Last Saturday I spent a wonderful lunch with an awesome bunch of food bloggers and friends in a ranch outside the city. The weather was absolutely perfect and the grounds were stunning. We had a five course meal prepared by a private chef in a fantastic setting. Best among all the elements though, was the fantastic camaraderie and great fun that we shared. From the time we set off in our little convoy of cars, until the time we drove back, sleepy and sated, the air was filled with laughter and good vibes. My fellow bloggers who were present have already written it up and you can read about our adventure here:
Tennis & Conversation
Our Awesome Planet
Rants & Raves
Another highlight of that afternoon was the owner’s herb garden, whose produce is used by the chef in the meals he prepares there (like ours!). Rows of sprightly, bright green aromatics were quite a sight for a tired city girl’s eyes. And the smells! I needed only to run my fingers lightly on them and my whole hand smelled of rosemary or coriander. I bought a bunch of rosemary and oregano, but what keep pulling me towards it (whether by its scent or its looks, I do not know) was the Vietnamese coriander. It smelled like an almost violent cilantro…strong and assertive. It was the first time I had come across it and I was intrigued, so I took a bunch of that as well.
Back home I was a flurry of hunting down recipes for my new herb. This type of herb is used mostly in soups…and Vietnamese soups are something that I have never tried at home. Actually, I have never tried making Vietnamese anything! Luckily, I found a recipe for just such a soup (Bún Bò Huế) in my October 2006 issue of Saveur. I heavily adapted it though to suit what I had on hand (just half a kilo of beef shank and some bone with marrow), as well as the time I had to work with (not enough time to boil meats, then refrigerate, then slice, and all the rest). I ended up with something I like to think of as Vietnamese Nilaga, or, as below, Vietnamese Style Bulalo (bone marrow).
Vietnamese Style Bulalo (bone marrow)
(adapted from Bún Bò Huế recipe in Saveur October 2006 issue)
- 2 tablespoons + 4 tablespoons canola oil
- 3 medium yellow onions (2 chopped and 1 sliced thinly)
- ½ tablespoon annatto seeds (atsuete)
- 500 grams boneless beef shank, cut into roughly 1 inch chunks
- 2-3 1.5-inch pieces of bone with marrow (bulalo)
- Salt and freshly ground black pepper
- 2 tablespoons + 2 ½ teaspoons fish sauce (patis)
- 5 trimmed stalks of lemongrass (4 cut into 3-inch pieces and bruised, 1 minced)
- 1 teaspoon + 1 teaspoon sugar
- 2 teaspoons dried chili flakes
- 4 cloves garlic minced
- 1 teaspoon shrimp paste (bagoong)
- 150 grams Vietnamese egg noodles, boiled as per packaged directions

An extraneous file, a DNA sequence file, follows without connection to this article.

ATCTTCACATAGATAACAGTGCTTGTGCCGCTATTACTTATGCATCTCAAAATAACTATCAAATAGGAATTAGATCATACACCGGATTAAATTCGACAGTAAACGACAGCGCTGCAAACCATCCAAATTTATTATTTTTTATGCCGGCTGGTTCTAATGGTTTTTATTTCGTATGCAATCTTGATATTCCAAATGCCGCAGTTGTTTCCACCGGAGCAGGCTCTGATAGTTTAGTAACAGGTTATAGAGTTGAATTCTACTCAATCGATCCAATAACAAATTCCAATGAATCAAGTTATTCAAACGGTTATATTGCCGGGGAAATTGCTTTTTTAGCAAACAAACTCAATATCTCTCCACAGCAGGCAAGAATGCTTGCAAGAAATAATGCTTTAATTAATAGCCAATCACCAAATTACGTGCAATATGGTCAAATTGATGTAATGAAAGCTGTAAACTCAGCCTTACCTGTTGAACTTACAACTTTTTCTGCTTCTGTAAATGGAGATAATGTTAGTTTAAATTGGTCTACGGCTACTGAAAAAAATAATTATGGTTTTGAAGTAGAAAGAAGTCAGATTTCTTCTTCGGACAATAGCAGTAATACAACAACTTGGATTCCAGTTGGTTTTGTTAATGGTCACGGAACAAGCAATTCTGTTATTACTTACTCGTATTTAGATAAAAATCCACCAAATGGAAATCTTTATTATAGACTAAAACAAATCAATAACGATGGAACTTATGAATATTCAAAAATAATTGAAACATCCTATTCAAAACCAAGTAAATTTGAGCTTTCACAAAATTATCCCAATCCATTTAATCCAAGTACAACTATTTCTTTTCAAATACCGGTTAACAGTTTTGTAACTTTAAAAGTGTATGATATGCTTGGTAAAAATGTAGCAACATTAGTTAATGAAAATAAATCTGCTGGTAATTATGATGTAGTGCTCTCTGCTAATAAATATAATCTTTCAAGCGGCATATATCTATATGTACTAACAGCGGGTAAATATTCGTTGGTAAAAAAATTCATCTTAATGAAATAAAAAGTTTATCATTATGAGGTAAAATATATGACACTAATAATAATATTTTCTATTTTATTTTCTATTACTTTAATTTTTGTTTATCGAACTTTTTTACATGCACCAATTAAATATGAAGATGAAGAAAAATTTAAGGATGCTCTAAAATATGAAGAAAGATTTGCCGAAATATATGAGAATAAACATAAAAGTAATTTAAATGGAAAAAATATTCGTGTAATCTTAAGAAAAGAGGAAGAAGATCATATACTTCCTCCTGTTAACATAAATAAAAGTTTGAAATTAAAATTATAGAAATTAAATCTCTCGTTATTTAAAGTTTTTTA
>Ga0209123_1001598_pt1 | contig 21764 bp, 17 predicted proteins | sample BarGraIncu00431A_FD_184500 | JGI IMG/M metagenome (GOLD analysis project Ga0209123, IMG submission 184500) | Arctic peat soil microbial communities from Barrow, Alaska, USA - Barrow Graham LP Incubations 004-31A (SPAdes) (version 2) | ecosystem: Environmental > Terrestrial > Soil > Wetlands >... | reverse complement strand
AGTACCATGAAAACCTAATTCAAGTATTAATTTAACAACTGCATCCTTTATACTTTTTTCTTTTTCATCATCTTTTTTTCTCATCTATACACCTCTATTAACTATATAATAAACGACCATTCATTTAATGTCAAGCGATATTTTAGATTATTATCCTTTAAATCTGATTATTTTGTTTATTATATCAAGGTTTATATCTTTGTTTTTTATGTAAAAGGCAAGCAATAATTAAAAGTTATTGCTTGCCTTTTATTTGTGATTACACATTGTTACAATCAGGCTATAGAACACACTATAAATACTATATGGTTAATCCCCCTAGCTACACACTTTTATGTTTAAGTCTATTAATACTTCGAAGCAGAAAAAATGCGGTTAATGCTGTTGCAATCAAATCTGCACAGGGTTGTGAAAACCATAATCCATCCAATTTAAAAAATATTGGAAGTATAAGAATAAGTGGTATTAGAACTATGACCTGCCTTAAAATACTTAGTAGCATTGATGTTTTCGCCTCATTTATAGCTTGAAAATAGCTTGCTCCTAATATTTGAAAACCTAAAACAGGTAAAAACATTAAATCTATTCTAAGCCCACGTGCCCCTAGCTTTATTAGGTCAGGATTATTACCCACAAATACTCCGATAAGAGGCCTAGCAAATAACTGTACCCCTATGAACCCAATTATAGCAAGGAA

- A large bunch of Vietnamese coriander or culantro, root end removed
- 4 scallions, chopped
– Heat 2 tablespoons oil in a stockpot then add chopped onions. Cook onions until slightly soft, around 2 minutes. Add annatto seeds and cook until onions are dark yellow, around 4-5 minutes.
– Season beef with salt and pepper and add to the pot, pushing the onions to one side. Sear for about 4-5 minutes. Add 2 ½ liters of water and bring to a boil. Skim off and discard scum that forms on top. Add 2 tablespoons of fish sauce, bruised lemongrass, and 1 teaspoon sugar. Lower heat and simmer until meat is tender.
– While your meat is simmering, get on with the chili mix. Place remaining oil, chili flakes, garlic, and minced lemongrass in a small pot and gently simmer until fragrant (about 5 minutes). Remove from heat and stir in remaining fish sauce and sugar. Set aside.
– When meat is tender add shrimp paste and chili mixture (to taste). Taste for seasoning and adjust if needed. At the last moment toss in Vietnamese coriander and take off heat.
– Divide noodles into bowls (this will serve 2-3 people). Top each bowl with sliced onions and scallions. Pour the hot broth with some beef and bulalo into each bowl. Serve with remaining chili mix.The hot, fortifying, meal-in-a-bowl came out better then I expected. This is one of those “hits-the-spot” soups. The broth was beefy and flavorful, the beef fork-tender, and the smells emanating from the kitchen were new and exotic…the smell of Vietnamese cooking! The marrow/bulalo was its usual unctuous and mind-melting self (I’m a BIG marrow fan, obviously), with a new dimension as it melded deliciously with the distinct flavors of the broth. C and I hunkered over our bowls; the only sound our contented slurping.Looking at other resources, the herb I had looked different from the pictures of Vietnamese coriander on the internet. It actually appeared more like culantro, another cilantro/coriander relation, more aromatic than both Vietnamese coriander (which is actually milder) and cilantro. Upon further investigation, it seemed that the herb I had on hand was indeed culantro (I have amended the recipe above to include both). The March 2006 issue of Saveur featured it. Culantro is indigenous to the West Indies but is used all over, including Vietnam, where it is called ngo gai (as opposed to Vietnamese coriander which is referred to as rau rǎm) and is one of the standard herbs in pho and other soups. Whew! So I was not totally off-base when I used it! And more good news: As I have discovered it to be culantro, I now have a new bunch of recipes in which to use it…all hailing from Trinidad! Who knew you could go all around the world and never leave you kitchen?UPDATE 2/13 — C made a very typical local salad of chopped tomatoes, onions, and shrimp paste (bagoong) to go with some fried fish last week. We chopped up some of the culantro and tossed it in the salad. Simple but amazingly flavorful and delicious!